What does the plan cover? Depending on your plan, it will cover at least the same benefits offered by Medicare parts A & B. Possibly other benefits; but the more benefits you sign up for, the higher your out-of-pocket expenses may be. All eligible expenses are split between Medicare, and your Medicare Supplement plan. If you have a comprehensive plan, such as Plan F, 100% of eligible expenses not covered by Medicare will be covered by your supplement insurance.
Can I budget my health care expenses? It’s challenging; the more often you require medical care, the more often you may be required to pay out-of-pocket. Budgeting is much easier with a Medicare supplement. You have fewer out-of-pocket expenses, and one simple monthly premium.
Can my plan be cancelled? Yes. Unfortunately, your health insurance company has the legal right to review their Medicare Advantage services annually and decide whether or not they wish to continue providing coverage. No – not unless you fail to pay your monthly premium, or your insurance company goes bankrupt. Only under such extenuating circumstances could your plan be cancelled.
Are pre-approvals or pre-certifications required? Unfortunately, yes. These Plans usually require pre-certification or other qualification for some specific types of care. No pre-approvals are required. If you qualify for Medicare, you will qualify for a Medicare supplement plan.
Can I use any doctor or hospital? Usually, you choose from a network of pre-approved providers. These networks can fluctuate over time. Yes. You are free to choose any doctor and/or hospital in the U.S. which accepts Medicare.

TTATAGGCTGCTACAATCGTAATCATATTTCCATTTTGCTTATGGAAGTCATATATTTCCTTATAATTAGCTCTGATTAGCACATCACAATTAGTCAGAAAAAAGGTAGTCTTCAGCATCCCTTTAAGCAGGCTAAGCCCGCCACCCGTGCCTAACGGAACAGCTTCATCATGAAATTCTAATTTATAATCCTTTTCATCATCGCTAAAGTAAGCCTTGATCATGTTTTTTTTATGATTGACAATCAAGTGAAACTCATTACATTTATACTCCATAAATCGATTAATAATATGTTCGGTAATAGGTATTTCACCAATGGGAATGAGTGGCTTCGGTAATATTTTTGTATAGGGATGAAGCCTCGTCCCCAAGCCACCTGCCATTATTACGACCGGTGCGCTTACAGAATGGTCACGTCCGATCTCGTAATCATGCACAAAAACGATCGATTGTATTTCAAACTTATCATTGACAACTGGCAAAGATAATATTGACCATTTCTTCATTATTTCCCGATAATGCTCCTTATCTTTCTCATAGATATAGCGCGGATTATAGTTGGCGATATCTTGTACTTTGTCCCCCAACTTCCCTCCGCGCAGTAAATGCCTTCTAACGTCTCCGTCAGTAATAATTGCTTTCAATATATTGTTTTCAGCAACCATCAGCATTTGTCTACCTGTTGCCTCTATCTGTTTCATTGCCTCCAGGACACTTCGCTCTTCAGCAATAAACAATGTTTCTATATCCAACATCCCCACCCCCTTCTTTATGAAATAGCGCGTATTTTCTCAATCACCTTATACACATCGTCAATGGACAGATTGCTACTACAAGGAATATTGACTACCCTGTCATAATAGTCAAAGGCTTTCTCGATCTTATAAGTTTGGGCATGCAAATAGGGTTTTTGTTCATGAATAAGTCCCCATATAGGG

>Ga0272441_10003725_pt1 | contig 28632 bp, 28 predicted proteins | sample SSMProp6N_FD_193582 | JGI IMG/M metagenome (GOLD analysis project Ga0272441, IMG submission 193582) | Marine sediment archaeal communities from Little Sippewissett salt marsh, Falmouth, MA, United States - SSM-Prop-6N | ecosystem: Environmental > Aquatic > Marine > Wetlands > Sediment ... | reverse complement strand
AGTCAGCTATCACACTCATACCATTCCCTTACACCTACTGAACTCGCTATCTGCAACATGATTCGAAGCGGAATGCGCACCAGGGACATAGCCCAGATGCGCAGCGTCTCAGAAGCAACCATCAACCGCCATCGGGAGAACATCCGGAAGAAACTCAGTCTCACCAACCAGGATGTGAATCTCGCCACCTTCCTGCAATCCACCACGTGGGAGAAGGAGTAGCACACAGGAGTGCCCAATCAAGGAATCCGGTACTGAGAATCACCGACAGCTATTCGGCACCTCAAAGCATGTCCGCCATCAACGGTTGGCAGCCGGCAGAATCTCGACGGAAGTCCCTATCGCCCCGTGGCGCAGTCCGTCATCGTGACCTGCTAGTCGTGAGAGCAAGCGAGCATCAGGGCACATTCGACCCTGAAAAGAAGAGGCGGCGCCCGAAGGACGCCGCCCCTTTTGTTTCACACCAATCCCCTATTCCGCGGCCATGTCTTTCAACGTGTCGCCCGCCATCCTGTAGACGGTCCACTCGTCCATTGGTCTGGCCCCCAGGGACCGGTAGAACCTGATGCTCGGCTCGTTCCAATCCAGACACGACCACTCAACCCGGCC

Can drug, vision, or dental coverage be included in the policy? Yes. No. These forms of coverage must be purchased separately.
Who is this plan type generally best suited for? If you are relatively young, healthy, live in an urban area, and have a limited income, a Medicare Advantage plan could work for you. If you live in a rural area without easy access to provider networks, if you like to budget your finances, or if you want comprehensive coverage, you might prefer a Medicare supplement plan.

Need More Information?

Supplementing your Medicare benefits is no easy task. Thankfully, there are options available for your budget, and Medicare experts you can consult in order to make sure you get the best deal. Below is a directory of contact information you can use to get in touch with people who can answer any lingering questions you may have.

[chart category=”general” name=”usefulContacts”]

Important Medicare-Related Healthcare Terms

  • HMO: Health Maintenance Organization, this refers to a network of doctors and hospitals with a plans’ network.
  • PPO: Preferred Provider Organization, this refers to a network of doctors and hospitals with a plans’ network.
  • Co-Pay: Amount of money charged per visit to doctor, specialist, etc.
  • Co-Insurance: A percentage required by the policyholder to pay out-of-pocket. For example, 80/20 coinsurance means the insurance company will cover 80% of the charges, and the policyholder pays the remaining 20% of the charges.
  • Deductible: This is the amount of money required out-of-pocket by the policyholder before the insurance will kick-in and pay for any remaining charges. For example, a policy with a $1,000 deductible means that you must pay full healthcare costs out-of-pocket up to $1,000 before the plan will start coverage.